Behind The Scenes

Interview With Photographer Stephen Somerstein

Marchers on the way to Montgomery as families watch from their porches

Marchers on the way to Montgomery as families watch from their porches

On January 16, the New-York Historical Society will open The 1965 March: Stephen Somerstein Photographs Freedom’s Journey from Selma to Montgomery. This exhibit features the stunning and historic photographs of Stephen Somerstein, documenting the Selma-to-Montgomery Civil Rights March in January 1965. We spoke to Mr. Somerstein about traveling to the march, the art of photography, and being present at a history-changing event.

What were your initial thoughts when you first became aware of the march?

I was editor of MAIN EVENTS, one of the City College of New York newspapers. Back in March 1965 everyone was watching the news programs on TV as this extraordinary tableau paraded across the screen, where I clearly remembered feeling outraged by the violent police response to the peaceful civil rights protest marchers in Selma, Alabama, who were attempting to march to the state capital in Montgomery. This unprovoked intimidation galvanized many students in our school to action. When Dr. King called on Americans to join him in a massive protest march to Montgomery, many students immediately organized to travel down to Alabama and join him. I knew that important, nation-changing history was unfolding and I wanted to capture its power and meaning with my camera. I immediately got in touch with the local organizers to determine the travel logistics, went home, packed an overnight bag, some sandwiches, my cameras, and all the film I could round up, then told my mother I was heading for a date with history in Alabama.

Are there any moments during the march that particularly stand out to you?

The first time I seriously reflected on the potential impact of the march was when I encountering the multi-generational family arrayed before the smiling lady of the “Things Go Better With Coke” sign, I realized what a beautiful image it was. Yet on seeing the family’s serious faces, in the midst of taking this iconic image, I knew that our march was terribly meaningful for their future and would have profound consequences. We would be gone in the next days, proud that we had come, yet all too safely home.  I worried and hoped that our efforts would bear good fruit and what we left behind would grow into something better for them.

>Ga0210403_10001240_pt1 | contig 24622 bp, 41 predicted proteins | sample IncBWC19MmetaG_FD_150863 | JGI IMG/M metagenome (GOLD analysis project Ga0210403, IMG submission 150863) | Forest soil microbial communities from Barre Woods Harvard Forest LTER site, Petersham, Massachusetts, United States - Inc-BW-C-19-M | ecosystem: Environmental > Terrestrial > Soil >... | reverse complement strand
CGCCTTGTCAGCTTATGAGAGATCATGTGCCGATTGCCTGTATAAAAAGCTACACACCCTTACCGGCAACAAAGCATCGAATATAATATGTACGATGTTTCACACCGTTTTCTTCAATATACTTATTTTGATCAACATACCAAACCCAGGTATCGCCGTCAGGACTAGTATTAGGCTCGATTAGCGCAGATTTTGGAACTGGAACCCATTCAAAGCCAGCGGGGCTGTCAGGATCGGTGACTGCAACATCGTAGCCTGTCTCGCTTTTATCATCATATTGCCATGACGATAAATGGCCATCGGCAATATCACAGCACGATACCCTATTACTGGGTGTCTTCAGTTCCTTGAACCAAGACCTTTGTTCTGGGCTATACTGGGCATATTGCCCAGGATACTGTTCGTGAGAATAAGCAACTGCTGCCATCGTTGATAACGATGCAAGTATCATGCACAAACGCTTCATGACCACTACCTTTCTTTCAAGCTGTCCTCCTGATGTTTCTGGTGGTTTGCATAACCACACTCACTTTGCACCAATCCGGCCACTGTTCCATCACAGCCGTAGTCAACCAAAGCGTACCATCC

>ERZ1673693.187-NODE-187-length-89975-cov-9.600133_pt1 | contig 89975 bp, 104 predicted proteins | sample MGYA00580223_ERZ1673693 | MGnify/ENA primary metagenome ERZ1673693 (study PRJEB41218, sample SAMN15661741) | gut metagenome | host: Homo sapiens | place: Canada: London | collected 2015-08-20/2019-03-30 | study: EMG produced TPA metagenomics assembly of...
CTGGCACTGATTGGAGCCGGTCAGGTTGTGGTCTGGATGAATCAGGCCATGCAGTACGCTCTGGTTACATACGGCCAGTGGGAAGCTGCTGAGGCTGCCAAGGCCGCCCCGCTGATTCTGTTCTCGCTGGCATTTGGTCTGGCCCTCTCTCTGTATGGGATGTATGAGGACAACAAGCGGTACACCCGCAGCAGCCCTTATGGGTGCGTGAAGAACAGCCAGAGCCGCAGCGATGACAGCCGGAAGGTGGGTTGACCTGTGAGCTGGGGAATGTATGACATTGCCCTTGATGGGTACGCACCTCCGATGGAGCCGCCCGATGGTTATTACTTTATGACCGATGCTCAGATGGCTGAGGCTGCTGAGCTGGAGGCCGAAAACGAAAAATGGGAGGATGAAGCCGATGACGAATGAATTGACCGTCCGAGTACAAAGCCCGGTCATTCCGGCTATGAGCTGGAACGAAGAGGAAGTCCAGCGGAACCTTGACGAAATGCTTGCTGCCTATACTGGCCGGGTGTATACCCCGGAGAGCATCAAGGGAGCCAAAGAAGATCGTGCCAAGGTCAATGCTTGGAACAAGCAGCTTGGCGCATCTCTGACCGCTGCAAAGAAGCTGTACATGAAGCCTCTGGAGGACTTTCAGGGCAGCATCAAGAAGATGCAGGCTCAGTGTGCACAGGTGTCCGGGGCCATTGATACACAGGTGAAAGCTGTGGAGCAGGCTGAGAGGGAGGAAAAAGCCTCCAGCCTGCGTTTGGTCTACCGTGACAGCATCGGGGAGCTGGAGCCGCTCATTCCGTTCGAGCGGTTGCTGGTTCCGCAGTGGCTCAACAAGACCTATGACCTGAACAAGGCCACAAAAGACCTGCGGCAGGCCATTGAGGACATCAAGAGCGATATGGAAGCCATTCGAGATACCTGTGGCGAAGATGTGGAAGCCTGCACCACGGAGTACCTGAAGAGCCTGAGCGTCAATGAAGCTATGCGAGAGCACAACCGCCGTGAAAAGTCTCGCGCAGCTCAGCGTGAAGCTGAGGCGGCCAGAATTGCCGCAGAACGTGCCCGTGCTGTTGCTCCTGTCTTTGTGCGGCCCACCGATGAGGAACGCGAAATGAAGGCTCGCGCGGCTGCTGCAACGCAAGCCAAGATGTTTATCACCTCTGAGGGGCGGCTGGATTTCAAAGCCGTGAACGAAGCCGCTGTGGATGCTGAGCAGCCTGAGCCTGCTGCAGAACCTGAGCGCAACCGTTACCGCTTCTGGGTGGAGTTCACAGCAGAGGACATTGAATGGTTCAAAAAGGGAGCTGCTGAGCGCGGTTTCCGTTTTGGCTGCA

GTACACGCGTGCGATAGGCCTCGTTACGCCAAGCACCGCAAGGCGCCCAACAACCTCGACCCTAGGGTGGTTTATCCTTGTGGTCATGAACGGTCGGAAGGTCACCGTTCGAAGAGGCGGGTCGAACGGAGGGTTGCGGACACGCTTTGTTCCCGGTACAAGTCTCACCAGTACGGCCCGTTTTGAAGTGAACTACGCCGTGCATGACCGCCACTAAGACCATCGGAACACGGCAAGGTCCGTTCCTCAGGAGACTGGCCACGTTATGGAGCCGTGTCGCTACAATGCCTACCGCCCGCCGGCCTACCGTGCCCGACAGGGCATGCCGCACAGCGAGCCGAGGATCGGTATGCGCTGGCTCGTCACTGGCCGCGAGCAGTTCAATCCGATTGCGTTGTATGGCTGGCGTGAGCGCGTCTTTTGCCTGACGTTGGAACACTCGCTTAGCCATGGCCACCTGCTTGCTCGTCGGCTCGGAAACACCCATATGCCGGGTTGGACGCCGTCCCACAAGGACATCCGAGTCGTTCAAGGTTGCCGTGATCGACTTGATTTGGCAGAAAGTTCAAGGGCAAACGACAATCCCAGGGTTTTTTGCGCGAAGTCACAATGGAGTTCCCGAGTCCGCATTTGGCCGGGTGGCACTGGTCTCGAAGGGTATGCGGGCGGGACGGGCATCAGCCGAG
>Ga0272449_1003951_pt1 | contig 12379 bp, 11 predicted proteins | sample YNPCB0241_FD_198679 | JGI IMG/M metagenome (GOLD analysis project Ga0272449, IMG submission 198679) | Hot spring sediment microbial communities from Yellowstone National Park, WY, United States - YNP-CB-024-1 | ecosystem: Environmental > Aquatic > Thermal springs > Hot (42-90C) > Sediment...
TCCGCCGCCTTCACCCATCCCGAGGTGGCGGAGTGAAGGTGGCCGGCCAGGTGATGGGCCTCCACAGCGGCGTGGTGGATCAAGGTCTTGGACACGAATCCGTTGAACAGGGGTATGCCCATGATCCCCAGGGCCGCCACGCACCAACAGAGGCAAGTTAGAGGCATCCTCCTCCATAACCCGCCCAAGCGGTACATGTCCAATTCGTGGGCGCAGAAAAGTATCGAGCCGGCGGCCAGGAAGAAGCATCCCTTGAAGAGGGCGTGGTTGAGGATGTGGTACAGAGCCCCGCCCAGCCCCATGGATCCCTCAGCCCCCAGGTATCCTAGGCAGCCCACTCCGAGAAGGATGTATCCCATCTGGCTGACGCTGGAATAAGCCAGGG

One of the most moving moments etched into my memory was when I stood behind Dr. King to photograph him from the rear as he was speaking before 25,000 marchers. After carefully framing and capturing the image I looked beside him and into the sea of faces. As I concentrated on individuals, I saw how utterly transfixed the people were by his words. Some had put their hands over their eyes so as to focus solely on his message.

What do you feel you learned from participating in the march?

For someone, such as myself, who thoughtfully considers and weighs before committing to action – to have lept into the unknown for this worthy cause is a marvelous and cherished memory.

Why do you think the New-York Historical Society is a fitting venue for the work?

By virtue of its own name the museum is a venue to display the historical contributions of New Yorkers to the City and to the world, who have created works that have had a profound and enduring influence on the rest of the world. From its earliest founding as New Amsterdam, this city has been a constantly churning amalgam of creative, energetic “can-do” spirit, who see tolerance and acceptance as a necessary part of a successful and vibrant business and social culture.


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How Did FDR Serve Four Terms As President?

On November 7, 1944, Franklin D. Roosevelt was elected to an unprecedented fourth term as President. Now we know that Presidents may not seek more than two terms, so what let FDR serve for thirteen years before he died in office in 1945?

President George Washington famously refused to seek a third term in office. His Farewell Address states it was because of his age, but his successors saw it as a necessary defense against monarchy. However, there were no formal laws written about term limits, and thus when WWII broke out in Europe, Roosevelt agreed to run for a third and then fourth term. His race in 1944 earned him 53% of the vote and he carried 36 states.